Warren. And when it was finally time to vote, the bill passed the
unanimously and was opposed in the House by a lone libertarian Republican, Thomas Massie. Sanders and the Squad voted “yes.”

For all of their protestations and
rhetorical defense of working people, Sanders and the Squad folded. They
didn’t call us all to protest, even if that meant doing so from our
homes, via twitter or facebook. They didn’t organize working people to
demand something different. Instead, they voted for a bill they claimed
to disagree with profoundly. They voted to bail out the rich and screw
the poor. They voted for one-time checks they themselves said weren’t
enough. They voted for a corporate slush fund. 

When all is said and done, Bernie
Sanders, AOC, Tlaib, Omar, and every other progressive Democrat voted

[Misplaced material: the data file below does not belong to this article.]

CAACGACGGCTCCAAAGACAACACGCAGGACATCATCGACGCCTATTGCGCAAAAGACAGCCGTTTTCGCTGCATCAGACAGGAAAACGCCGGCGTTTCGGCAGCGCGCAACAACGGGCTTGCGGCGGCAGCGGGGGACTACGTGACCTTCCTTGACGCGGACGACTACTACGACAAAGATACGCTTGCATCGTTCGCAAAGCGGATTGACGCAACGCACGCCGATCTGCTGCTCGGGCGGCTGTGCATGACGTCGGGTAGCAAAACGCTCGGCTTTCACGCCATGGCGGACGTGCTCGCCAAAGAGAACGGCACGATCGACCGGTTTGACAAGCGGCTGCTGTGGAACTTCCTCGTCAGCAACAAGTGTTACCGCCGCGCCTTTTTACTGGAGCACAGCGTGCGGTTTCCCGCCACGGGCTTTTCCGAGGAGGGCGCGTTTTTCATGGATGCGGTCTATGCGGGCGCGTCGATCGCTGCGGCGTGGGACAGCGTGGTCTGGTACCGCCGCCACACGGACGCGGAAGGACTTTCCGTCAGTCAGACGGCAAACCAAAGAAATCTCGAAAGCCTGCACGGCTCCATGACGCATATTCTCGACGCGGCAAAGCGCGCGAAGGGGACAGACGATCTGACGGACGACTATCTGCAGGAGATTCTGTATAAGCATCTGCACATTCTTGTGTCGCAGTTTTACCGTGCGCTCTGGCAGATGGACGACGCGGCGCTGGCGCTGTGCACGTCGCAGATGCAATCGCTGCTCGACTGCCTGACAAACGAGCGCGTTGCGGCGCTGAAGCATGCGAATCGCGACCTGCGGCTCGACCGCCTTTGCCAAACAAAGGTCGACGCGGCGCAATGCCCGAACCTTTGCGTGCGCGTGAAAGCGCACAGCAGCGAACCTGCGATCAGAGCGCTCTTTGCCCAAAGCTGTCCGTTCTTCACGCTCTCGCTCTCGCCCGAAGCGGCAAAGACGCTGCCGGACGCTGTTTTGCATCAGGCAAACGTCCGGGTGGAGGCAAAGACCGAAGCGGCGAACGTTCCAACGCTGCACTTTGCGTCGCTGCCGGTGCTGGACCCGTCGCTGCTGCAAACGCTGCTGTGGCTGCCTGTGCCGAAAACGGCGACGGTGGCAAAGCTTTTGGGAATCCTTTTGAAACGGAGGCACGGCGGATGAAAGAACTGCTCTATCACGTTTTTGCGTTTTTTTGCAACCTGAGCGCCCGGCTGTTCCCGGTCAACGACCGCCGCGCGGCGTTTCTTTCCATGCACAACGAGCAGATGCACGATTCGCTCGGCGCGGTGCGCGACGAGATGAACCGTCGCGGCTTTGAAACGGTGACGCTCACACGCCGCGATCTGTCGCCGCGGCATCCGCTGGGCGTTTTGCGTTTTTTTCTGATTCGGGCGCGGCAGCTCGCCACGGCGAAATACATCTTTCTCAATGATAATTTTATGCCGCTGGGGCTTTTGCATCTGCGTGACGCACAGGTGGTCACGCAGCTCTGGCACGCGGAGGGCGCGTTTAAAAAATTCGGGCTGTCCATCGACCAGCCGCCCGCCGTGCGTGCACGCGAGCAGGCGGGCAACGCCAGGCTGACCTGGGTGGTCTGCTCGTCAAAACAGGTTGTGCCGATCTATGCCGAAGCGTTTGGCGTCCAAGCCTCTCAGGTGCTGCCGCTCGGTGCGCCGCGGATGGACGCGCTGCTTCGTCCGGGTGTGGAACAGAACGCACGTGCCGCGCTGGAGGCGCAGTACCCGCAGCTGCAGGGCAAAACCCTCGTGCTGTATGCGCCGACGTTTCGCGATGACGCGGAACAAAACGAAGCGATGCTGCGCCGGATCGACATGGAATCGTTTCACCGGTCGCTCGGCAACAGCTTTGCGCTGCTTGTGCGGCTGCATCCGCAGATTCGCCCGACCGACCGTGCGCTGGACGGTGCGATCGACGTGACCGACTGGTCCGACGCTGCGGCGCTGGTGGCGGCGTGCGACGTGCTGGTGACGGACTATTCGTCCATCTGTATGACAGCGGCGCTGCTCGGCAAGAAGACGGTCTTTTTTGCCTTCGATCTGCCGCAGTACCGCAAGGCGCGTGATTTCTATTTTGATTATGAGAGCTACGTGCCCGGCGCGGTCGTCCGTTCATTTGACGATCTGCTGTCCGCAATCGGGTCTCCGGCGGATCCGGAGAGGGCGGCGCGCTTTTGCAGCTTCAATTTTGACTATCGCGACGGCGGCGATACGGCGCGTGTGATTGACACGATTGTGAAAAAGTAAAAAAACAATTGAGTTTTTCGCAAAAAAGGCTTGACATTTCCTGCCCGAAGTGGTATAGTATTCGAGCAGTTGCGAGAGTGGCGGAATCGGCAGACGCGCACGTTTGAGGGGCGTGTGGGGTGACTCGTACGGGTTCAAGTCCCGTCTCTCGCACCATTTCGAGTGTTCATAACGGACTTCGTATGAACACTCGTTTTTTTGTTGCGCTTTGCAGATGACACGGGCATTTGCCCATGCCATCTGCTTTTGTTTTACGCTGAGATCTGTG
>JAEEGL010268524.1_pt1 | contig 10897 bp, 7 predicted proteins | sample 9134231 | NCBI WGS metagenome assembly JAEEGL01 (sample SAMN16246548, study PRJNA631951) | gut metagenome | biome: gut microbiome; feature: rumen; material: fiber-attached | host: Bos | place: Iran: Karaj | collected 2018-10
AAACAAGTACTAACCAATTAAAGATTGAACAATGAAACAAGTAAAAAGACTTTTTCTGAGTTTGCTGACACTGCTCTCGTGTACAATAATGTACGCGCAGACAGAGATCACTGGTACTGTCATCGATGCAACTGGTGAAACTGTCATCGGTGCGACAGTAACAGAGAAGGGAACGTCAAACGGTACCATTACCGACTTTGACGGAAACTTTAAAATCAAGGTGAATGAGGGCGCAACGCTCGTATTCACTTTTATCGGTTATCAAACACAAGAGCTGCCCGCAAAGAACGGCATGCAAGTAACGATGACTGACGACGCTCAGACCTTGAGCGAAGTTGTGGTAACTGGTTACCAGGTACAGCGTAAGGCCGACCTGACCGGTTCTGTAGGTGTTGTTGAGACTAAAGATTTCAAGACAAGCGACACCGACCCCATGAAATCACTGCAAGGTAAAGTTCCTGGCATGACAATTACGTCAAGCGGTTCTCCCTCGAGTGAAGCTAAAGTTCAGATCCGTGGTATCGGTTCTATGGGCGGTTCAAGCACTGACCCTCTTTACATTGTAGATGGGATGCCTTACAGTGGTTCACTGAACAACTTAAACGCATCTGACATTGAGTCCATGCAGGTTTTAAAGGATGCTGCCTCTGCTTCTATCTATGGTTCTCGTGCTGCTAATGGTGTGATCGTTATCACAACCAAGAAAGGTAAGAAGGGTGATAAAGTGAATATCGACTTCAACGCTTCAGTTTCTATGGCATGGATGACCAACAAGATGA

for a bill that they knew was insufficient and benefited the rich.


The Sanderist Strategy is a Dead End 

Throughout his career, Bernie Sanders
has been attempting to pressure the Democratic Party from the left and
perhaps even remake the party as a way to win more concessions for the
working class. There was even one point in this year’s presidential
campaign when it seemed he might be able to win the Democratic
nomination, but he was no match for the opposition organized by the
establishment led by Barack Obama and the corporate media. Now he is
back to pressuring from the left — and, as his vote demonstrates,
pressure that is not all that effective. 

Bernie Sanders is the face of the
un-resolvable contradiction of trying to pressure the Democratic Party
from within: in the end, the party will be more of a force on you than